Shooting from the Hip: Catholics, Evangelicals and Gun Control

Shooting from the Hip: Catholics, Evangelicals and Gun Control April 5, 2013

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I am grateful to the Christian Post Blog Team for its invitation to me to write a piece calling for Evangelicals to develop a consistent pro-life stance that accounts for gun control. The following entry is my response to their invitation:

The U.S. Conference of Catholic Bishops have exhorted Evangelicals to develop a pro-life stance on gun control. They argue that “the growing preponderance of lethal weapons on the streets” is a pro-life issue that deserves the same kind of attention as abortion. Christian conservatives have often resisted those environmentalists who have sought to brand mercury pollution as a pro-life issue. Will Evangelicals by and large resist similar attempts to view gun control as a pro-life issue in spite of the recent mass killings in Newtown, CT, and elsewhere?

In response, I believe it will be very difficult for Evangelicals to develop such consistency, and for a variety of reasons. Here are two reasons. First, we do not have a well-developed theology of life and/or public theology. Unlike Evangelicalism, the Catholic Church is known for its consistency in affirming a pro-life stance on a variety of issues, including abortion, euthanasia, capital punishment, and gun control. We are more agenda-driven than the Roman Catholic tradition given our failure to seek to provide a rigorous, sustained, comprehensive model of a theology of life. As a result, we are more prone to shoot from the hip on issues and ask questions later.

Second, another reason is that the Catholic Church has an authority structure in place that helps it craft a consistent series of platform positions on important ethical topics. While Catholicism has orders that began as movements, Evangelicalism as a whole is a movement without an overarching, orderly structure. Charismatic leaders, not cardinals, bishops, popes and ecclesial traditions, often serve to drive the Evangelical movement. Movements like this one experience greater levels of ambiguity and inconsistency as a result.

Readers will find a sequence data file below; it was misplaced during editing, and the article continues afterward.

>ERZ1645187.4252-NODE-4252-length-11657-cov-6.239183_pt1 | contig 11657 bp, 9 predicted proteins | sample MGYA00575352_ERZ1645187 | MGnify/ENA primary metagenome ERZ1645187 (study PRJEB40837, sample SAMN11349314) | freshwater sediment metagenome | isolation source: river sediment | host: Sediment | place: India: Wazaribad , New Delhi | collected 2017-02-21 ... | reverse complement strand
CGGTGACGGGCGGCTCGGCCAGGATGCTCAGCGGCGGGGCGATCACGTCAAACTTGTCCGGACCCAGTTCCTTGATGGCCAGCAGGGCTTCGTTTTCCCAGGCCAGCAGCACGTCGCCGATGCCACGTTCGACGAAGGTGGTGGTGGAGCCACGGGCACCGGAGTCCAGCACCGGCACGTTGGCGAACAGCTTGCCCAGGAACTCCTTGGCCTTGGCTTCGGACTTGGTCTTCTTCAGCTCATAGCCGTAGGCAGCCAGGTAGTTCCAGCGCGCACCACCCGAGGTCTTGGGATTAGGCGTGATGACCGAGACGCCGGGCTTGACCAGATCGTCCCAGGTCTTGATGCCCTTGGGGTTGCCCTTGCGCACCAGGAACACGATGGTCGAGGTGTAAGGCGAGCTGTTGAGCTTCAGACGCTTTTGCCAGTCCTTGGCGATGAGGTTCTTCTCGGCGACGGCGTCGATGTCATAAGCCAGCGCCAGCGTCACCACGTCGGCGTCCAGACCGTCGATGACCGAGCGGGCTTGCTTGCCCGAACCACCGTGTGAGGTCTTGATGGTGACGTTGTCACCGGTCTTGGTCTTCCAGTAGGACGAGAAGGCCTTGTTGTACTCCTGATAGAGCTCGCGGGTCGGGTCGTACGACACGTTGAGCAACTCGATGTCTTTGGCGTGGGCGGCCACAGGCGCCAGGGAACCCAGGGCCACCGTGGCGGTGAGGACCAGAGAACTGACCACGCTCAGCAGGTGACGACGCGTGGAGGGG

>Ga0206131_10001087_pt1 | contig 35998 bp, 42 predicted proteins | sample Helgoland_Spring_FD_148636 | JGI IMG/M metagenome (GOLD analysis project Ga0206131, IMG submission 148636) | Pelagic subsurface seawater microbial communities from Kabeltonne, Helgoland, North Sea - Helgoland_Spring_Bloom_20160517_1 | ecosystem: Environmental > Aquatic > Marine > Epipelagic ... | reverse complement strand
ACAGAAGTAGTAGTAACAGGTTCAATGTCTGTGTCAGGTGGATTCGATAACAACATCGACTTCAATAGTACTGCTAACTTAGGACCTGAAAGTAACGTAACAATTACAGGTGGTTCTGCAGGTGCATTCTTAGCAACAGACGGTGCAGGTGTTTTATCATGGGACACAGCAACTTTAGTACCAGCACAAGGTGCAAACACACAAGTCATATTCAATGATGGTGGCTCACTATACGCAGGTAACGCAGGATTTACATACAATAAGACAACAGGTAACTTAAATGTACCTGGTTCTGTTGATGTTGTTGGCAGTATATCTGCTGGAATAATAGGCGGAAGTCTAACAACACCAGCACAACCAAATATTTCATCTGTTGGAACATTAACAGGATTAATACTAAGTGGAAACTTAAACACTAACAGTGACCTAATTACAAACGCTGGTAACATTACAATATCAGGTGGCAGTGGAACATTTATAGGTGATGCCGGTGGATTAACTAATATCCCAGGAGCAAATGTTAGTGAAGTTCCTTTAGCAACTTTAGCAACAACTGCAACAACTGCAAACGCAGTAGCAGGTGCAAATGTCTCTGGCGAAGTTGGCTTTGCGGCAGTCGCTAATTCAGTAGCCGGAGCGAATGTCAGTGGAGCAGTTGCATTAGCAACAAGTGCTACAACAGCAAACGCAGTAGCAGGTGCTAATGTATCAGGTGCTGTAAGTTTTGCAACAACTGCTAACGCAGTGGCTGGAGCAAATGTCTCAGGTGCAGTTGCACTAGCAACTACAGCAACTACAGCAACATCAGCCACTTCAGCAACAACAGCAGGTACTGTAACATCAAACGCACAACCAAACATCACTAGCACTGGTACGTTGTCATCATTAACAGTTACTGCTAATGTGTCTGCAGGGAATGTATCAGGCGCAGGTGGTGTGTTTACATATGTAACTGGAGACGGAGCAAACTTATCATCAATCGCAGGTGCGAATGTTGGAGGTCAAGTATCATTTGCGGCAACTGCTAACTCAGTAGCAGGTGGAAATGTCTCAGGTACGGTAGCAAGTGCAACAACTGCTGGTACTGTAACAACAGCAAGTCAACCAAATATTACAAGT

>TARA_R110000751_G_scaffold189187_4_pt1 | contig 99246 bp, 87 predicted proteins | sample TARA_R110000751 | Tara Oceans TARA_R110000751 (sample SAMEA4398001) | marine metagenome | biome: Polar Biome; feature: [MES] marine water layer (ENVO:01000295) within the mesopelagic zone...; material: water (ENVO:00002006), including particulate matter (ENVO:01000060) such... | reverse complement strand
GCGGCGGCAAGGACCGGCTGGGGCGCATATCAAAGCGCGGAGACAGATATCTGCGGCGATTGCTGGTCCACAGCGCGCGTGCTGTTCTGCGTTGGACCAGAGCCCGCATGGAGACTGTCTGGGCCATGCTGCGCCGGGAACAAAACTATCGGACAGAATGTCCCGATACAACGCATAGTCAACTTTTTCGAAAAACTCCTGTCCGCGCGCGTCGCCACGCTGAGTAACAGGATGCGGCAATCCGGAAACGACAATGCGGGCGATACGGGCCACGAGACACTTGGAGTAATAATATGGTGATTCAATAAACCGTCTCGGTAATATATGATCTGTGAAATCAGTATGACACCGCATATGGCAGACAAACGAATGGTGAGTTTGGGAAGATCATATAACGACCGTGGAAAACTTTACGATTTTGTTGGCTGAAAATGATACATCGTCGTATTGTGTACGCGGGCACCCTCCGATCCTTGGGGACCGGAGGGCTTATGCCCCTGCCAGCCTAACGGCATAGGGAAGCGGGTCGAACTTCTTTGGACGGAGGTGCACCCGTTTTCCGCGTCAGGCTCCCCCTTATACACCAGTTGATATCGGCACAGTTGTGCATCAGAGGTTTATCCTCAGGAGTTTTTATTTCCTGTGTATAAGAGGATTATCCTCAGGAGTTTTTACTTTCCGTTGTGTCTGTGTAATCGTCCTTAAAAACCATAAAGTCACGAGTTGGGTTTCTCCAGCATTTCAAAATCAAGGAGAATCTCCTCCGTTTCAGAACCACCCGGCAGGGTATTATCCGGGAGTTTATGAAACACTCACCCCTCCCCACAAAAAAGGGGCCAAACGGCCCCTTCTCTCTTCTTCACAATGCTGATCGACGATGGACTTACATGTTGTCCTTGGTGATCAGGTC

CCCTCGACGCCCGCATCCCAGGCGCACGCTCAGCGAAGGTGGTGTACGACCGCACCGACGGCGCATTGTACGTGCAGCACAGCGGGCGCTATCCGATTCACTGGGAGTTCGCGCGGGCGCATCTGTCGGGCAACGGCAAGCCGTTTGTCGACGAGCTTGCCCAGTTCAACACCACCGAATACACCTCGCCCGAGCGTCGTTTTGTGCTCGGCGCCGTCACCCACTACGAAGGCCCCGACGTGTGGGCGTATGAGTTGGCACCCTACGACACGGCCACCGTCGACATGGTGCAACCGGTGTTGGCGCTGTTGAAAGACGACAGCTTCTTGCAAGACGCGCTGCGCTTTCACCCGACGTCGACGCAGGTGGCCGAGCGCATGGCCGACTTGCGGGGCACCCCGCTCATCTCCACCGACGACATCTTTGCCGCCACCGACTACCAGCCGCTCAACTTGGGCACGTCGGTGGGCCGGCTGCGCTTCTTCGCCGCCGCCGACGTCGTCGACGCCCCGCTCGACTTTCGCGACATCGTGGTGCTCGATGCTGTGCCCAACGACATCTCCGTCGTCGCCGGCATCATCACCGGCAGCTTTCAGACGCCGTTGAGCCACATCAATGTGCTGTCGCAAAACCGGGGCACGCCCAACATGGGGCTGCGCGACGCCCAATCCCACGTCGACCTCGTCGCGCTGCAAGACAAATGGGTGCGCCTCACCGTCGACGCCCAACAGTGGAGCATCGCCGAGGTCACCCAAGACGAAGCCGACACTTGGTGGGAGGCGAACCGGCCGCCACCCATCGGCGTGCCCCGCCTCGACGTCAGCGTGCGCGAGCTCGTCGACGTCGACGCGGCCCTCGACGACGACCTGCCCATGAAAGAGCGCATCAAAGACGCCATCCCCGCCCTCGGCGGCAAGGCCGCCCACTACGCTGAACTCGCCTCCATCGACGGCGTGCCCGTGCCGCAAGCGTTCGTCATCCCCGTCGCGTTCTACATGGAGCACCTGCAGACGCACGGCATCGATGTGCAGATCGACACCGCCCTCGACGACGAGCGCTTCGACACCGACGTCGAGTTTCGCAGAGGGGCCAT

So, would it ever be possible for Evangelicals to move beyond shooting from the hip to develop a consistent theology of life? Might a more consistent approach start with a call not to take another person’s life? The Evangelical movement has often argued that it is wrong to take the life of a fetus. No matter if there are disabilities. No matter if there is a lack of opportunity awaiting it after birth. No matter if its environment will have a negative impact on it and through it on others. Apart from extreme circumstances such as a threat to a mother’s health or rape as the cause of impregnation, Evangelicals tend to shoot down arguments made in support of abortion. Why don’t we do the same with gun control?

Perhaps there is a place for arguing that one could own a gun and use it to kill an intruder who is trying to harm one’s family member; still, it only takes one bullet to do so, not thirty rounds. Legally, Americans have the right to own guns, but should we have the right to stockpile guns with multiple magazines and ammunition? At least in the case of abortions, the person performing one–a doctor–is not doing so accidentally or randomly or in rage, as in the case of many of the senseless civilian gun deaths in our culture.